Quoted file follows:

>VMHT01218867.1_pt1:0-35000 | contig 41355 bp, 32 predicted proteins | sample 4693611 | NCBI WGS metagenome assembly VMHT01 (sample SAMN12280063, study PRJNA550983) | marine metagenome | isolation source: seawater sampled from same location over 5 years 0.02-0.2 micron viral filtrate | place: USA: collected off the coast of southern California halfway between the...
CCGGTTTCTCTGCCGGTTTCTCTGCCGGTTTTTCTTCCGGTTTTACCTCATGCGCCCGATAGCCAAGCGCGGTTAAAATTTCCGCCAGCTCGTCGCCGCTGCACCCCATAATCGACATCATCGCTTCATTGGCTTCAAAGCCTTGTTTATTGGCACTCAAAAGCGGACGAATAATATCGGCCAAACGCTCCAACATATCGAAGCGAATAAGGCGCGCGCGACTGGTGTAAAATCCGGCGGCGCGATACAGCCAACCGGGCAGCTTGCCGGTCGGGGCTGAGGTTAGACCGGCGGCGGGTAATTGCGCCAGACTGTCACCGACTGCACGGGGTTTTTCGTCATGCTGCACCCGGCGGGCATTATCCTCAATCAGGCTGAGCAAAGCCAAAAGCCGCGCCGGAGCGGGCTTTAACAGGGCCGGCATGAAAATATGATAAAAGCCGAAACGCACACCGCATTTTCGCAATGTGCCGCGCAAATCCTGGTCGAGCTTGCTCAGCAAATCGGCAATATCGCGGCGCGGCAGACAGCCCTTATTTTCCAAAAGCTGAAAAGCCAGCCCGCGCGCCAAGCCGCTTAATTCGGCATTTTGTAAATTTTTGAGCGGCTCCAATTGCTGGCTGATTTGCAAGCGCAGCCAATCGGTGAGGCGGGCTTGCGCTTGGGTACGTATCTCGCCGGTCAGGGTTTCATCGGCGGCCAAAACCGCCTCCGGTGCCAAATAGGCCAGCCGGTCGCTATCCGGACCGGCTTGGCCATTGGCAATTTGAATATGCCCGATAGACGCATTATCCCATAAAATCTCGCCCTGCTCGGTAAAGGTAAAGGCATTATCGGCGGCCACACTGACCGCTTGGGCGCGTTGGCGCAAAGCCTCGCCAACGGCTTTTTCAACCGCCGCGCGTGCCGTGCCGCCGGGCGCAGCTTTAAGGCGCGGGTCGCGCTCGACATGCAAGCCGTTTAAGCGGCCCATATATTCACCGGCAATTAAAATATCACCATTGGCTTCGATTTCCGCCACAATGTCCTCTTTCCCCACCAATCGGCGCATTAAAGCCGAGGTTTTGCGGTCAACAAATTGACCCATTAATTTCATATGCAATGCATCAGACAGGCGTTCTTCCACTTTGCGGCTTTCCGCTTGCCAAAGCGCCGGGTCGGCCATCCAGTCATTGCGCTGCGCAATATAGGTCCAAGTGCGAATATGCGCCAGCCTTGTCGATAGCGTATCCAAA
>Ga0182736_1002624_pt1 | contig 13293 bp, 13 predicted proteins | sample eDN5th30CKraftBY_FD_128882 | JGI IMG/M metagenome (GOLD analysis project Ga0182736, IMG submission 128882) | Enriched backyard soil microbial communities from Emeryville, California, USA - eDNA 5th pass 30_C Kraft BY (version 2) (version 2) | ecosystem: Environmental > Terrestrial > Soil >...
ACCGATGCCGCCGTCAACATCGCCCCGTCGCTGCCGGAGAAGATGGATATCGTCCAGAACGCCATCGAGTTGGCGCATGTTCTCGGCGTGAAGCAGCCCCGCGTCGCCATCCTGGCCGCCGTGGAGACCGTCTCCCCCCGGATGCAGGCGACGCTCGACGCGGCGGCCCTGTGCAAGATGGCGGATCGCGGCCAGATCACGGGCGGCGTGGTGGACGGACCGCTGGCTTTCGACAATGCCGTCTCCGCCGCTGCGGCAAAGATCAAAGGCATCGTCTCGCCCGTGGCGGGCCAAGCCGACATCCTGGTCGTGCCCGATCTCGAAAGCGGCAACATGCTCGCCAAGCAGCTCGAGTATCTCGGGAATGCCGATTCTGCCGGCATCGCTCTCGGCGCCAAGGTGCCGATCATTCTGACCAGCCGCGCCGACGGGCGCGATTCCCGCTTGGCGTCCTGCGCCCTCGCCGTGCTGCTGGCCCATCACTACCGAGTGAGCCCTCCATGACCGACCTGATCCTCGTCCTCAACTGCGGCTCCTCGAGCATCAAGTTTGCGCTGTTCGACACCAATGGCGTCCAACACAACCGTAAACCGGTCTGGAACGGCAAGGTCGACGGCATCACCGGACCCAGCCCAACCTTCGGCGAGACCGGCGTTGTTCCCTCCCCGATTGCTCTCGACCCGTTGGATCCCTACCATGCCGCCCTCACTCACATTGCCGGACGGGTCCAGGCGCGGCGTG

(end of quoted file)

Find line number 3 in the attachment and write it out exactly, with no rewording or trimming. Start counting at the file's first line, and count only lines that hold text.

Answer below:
>Ga0182736_1002624_pt1 | contig 13293 bp, 13 predicted proteins | sample eDN5th30CKraftBY_FD_128882 | JGI IMG/M metagenome (GOLD analysis project Ga0182736, IMG submission 128882) | Enriched backyard soil microbial communities from Emeryville, California, USA - eDNA 5th pass 30_C Kraft BY (version 2) (version 2) | ecosystem: Environmental > Terrestrial > Soil >...